Seen and Unseen

Photographs and Text by Mary Beth Meehan ’89

In photographing strangers, one alumna tries to understand something of the people who live in her city.

Last year I began walking around Providence, where I live, and photographing strangers. In my career as a photographer I have worked mostly candidly, responding to an action as it unfolds. With this project I wanted to explore portraiture: someone agrees to be photographed by me, but then what do I do?  

Top 15 Amherst College News Stories of 2014–15

Now that the academic year is done, let's take a look back at some of the most clicked, tweeted, liked and shared bits of Amherst-related news. Here, in chronological order, are the year's highlights:

1. Meet the Class of 2018, by the Numbers
Amherst's class of 2018 includes an internationally ranked table tennis player, a Morse Code enthusiast, a U.S. military veteran, a blacksmith and someone who wears size 16 shoes.

Eight Books in One, Celebrating Individual & Collaborative Student Work

April 29, 2015
By Rachel Rogol

Kimball photo classProfessor Kimball and his advanced photography students constructing collaborative art books.

Seven students in Professor Justin Kimball's advanced photography course "Eight People, One Place and a Book" spent the fall 2014 semester traveling to photograph the Village of Turners Falls, Mass., about half an hour from Amherst. Upon arrival each week, they split up to take photographs on their own with the goal of building individual bodies of work.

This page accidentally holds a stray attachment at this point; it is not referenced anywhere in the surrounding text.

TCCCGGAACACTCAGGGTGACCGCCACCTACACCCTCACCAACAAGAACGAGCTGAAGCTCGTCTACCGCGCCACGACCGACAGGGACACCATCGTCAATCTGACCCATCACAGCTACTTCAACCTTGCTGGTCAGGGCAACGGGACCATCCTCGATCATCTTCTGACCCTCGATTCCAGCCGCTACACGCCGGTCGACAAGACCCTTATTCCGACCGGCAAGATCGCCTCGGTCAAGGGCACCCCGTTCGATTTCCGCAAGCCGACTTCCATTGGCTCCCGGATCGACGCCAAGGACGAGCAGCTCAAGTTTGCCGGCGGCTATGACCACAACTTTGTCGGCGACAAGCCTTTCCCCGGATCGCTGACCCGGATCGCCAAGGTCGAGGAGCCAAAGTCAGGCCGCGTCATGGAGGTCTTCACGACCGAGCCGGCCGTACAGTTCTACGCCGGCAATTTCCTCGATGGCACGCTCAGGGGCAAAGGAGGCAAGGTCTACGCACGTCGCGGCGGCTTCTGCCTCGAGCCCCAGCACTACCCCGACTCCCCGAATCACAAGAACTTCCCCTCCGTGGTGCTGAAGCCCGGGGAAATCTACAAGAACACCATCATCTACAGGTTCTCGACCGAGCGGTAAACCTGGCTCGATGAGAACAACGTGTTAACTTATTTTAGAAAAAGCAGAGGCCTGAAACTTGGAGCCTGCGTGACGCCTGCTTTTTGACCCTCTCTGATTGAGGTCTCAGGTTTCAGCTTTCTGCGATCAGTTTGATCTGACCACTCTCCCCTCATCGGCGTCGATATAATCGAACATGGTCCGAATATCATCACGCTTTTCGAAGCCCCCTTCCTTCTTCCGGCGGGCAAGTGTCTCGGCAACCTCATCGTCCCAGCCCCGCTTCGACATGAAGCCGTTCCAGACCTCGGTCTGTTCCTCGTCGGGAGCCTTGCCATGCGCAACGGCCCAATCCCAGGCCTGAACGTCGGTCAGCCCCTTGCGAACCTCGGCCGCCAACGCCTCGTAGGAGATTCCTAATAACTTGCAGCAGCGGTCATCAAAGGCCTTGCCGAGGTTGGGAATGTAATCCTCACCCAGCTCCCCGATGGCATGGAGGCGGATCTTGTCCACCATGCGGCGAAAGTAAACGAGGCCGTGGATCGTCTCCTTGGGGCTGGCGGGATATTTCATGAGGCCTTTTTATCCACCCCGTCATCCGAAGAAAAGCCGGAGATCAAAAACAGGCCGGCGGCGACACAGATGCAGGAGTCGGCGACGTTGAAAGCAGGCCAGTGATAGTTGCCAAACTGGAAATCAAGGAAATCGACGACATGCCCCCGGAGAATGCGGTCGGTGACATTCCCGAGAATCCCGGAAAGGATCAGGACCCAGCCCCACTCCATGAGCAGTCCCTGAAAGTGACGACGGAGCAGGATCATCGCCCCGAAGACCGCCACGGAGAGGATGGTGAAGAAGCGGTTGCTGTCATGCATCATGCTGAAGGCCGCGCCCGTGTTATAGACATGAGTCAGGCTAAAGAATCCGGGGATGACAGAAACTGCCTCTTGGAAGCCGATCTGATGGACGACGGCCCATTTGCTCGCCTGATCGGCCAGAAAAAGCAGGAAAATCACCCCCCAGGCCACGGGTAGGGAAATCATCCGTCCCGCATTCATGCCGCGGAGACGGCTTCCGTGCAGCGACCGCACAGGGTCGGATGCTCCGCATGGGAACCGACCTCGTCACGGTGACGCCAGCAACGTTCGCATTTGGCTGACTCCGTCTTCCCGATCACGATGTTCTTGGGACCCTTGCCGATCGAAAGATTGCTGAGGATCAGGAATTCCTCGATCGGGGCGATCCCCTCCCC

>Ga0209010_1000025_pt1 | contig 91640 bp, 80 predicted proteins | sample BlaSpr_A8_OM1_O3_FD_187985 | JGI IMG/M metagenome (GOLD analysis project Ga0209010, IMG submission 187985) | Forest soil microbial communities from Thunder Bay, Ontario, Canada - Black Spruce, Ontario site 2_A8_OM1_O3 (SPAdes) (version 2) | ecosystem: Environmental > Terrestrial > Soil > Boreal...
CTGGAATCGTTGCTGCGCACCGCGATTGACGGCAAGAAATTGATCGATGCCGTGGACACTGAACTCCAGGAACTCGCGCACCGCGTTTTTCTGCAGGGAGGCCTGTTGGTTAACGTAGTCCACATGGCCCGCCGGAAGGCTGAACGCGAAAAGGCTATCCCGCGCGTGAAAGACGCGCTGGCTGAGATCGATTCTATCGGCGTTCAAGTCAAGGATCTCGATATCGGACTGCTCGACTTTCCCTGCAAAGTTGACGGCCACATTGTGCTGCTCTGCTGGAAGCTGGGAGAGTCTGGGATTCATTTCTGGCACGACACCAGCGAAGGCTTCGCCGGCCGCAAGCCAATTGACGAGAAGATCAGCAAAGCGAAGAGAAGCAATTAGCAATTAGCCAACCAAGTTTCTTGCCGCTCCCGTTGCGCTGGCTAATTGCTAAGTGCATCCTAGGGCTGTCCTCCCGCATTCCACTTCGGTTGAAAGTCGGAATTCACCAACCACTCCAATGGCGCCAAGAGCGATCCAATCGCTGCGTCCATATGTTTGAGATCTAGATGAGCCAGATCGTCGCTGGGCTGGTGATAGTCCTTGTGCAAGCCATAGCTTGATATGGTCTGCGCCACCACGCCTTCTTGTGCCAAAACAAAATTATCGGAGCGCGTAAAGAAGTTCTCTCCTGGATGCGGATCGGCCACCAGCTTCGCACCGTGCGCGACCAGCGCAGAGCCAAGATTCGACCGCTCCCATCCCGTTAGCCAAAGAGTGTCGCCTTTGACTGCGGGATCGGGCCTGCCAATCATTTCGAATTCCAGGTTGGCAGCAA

Ready for the Year 3015? World’s Slowest Photograph Will Chart a Millennium’s Evolution

Jonathon Keats
Jonathon Keats '94

The Mead Art Museum is already planning an exhibition in the year 3015 that will unveil the world's slowest photograph, taken in a single exposure over the course of 1,000 years. 

The conceptual artist behind the project is Jonathon Keats '94, whose "millennium camera" will be installed atop Amherst's Stearns Steeple in June 2015 to document the evolution of the nearby Mount Holyoke Range until the summer of 3015.

The technology behind Keats' camera is simple—so simple, in fact, that it doesn't involve much technology at all. Any technology we have now, says Keats, is going to be unintelligible 10 years from now, much less 1,000 years from now. In order for the camera to be sustainable over time, he continues, it can't rely on a mechanical shutter, a developing process or an operating system. 

Scar Tissue

Photographs by Justin Kimball

Text by Emily Gold Boutilier

Fifteen years ago, Justin Kimball arrived in Arkansas to empty out a house—really a “storefront shack kind of thing on the side of the road.” He was there with a friend whose recently deceased great-uncle had lived there alone. Walking into the sparse living area, Kimball found only a chair, an ashtray that was also a lamp and cardboard cut from the insides of Wheaties boxes.

The Mentor Project

Photographs by Tsar Fedorsky


Fedorsky is an editorial photographer specializing in portraiture. Her work has appeared in many national publications.

Fear is only kind of a factor for me...

Ok, so as I look back at my last two blog posts, I haven’t much told you about myself.  So far you’ve probably gathered that I love food and gallivanting around in the sun, both very accurate.  But I promise I do other stuff too.